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Abstract Balanced edge partition has emerged as a new approach to partition an input graph data for the purpose of scaling out parallel computations, which is of interest for several modern data analytics computation platforms, including platforms for iterative computations, machine learning problems, and graph databases. This new approach stands in a stark contrast to the traditional approach of balanced vertex partition, where for given number of partitions, the problem is to minimize the number of edges cut subject to balancing the vertex cardinality of partitions. In this paper, we first characterize the expected costs of vertex and edge partitions with and without aggregation of messages, for the commonly deployed policy of placing a vertex or an edge uniformly at random to one of the partitions. We then obtain the first approximation algorithms for the balanced edgepartition problem which for the case of no aggregation matches the best known approximation ratio for the balanced vertexpartition problem, and show that this remains to hold for the case with aggregation up to factor that is equal to the maximum indegree of a vertex. We report results of an extensive empirical evaluation on a set of realworld graphs, which quantifies the benefits of edgevs. vertexpartition, and demonstrates efficiency of natural greedy online assignments for the balanced edgepartition problem with and with no aggregation.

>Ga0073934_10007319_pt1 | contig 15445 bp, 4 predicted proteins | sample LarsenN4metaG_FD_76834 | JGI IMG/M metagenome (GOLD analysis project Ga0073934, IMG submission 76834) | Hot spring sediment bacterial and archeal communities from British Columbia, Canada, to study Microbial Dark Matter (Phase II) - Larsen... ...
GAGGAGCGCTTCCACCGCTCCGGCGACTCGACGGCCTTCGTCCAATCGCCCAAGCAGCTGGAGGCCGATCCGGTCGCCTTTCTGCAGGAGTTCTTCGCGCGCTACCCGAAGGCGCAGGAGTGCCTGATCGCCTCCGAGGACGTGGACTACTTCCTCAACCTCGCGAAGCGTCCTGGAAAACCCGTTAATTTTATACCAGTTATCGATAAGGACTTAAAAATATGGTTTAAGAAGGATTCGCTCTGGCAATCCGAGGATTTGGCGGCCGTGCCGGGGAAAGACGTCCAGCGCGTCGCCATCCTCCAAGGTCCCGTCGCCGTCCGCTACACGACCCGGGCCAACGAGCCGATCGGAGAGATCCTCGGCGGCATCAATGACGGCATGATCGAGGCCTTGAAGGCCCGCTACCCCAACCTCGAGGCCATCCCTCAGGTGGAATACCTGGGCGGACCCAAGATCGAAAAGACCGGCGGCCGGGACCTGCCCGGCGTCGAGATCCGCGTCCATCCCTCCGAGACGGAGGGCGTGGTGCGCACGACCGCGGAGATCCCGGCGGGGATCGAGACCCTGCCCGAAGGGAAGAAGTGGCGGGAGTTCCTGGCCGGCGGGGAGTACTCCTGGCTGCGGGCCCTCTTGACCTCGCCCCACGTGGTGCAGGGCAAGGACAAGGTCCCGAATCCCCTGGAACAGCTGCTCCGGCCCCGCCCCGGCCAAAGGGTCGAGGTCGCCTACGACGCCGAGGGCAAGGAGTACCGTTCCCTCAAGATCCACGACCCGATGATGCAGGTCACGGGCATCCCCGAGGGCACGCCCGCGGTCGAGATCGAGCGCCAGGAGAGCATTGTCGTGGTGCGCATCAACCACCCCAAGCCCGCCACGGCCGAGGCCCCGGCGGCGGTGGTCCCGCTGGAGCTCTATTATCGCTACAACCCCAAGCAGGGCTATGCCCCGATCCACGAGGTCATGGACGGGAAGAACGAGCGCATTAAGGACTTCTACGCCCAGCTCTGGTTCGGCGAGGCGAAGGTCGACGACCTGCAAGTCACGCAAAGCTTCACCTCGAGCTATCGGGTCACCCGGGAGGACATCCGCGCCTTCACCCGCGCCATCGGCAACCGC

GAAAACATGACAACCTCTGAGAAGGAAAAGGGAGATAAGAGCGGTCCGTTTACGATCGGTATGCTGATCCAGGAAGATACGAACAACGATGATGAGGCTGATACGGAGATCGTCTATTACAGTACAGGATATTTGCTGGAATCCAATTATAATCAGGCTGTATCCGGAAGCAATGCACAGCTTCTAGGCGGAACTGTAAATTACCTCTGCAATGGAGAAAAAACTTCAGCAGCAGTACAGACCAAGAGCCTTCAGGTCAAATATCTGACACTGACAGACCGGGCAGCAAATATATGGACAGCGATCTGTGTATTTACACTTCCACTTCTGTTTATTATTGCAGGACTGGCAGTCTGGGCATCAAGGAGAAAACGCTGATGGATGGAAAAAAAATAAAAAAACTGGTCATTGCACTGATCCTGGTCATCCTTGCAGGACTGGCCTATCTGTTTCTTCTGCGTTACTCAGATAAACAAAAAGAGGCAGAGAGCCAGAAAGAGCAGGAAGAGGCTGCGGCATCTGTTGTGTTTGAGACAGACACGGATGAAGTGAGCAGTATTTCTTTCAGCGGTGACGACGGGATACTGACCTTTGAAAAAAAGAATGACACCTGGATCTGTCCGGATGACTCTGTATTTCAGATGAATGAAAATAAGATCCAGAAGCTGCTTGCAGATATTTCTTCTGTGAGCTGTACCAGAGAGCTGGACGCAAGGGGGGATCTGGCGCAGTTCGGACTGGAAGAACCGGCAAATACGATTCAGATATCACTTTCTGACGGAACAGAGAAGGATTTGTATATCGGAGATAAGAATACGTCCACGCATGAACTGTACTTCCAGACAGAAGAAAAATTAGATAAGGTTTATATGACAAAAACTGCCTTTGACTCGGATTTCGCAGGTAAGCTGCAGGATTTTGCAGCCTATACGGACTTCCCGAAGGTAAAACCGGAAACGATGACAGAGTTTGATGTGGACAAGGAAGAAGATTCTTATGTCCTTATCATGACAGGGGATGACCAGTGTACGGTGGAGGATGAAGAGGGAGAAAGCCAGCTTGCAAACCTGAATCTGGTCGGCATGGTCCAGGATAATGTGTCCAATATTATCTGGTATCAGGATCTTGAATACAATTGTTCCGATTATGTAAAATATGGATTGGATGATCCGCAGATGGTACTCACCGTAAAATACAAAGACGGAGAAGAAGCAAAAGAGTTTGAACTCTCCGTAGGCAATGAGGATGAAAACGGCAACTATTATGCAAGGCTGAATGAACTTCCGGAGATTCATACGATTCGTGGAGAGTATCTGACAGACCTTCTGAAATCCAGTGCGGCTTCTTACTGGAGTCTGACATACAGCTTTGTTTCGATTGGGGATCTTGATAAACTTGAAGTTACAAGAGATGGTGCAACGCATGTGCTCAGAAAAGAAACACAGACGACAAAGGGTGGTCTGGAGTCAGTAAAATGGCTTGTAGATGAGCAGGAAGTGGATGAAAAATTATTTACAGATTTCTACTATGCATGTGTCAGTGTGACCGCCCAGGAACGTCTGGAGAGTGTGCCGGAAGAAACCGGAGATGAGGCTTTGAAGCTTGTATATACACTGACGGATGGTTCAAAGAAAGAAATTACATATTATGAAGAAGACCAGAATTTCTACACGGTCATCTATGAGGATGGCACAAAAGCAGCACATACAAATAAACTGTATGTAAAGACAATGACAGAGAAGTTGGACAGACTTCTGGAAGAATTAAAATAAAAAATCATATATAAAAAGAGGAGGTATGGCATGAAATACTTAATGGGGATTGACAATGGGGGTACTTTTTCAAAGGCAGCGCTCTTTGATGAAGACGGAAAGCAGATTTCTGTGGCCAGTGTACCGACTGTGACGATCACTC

Graphchidb: Simple design for a scalable graph database system  on just a PC
 CoRR
"... We propose a new data structure, Parallel Adjacency Lists (PAL), for efficiently managing graphs with billions of edges on disk. The PAL structure is based on the graph storage model of GraphChi [14], but we extend it to enable online database features such as queries and fast insertions. In additio ..."
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We propose a new data structure, Parallel Adjacency Lists (PAL), for efficiently managing graphs with billions of edges on disk. The PAL structure is based on the graph storage model of GraphChi [14], but we extend it to enable online database features such as queries and fast insertions. In addition, we extend the model with edge and vertex attributes. Compared to previous data structures, PAL can store graphs more compactly while allowing fast access to both the incoming and the outgoing edges of a vertex, without duplicating data. Based on PAL, we design a graph database management system, GraphChiDB, which can also execute powerful analytical graph computation. We evaluate our design experimentally and demonstrate that GraphChiDB achieves stateoftheart performance on graphs that are much larger than the available memory. GraphChiDB enables anyone with just a laptop or a PC to work with extremely large graphs. 1.
GoFFish: A SubGraph Centric Framework for Largescale Graph Analytics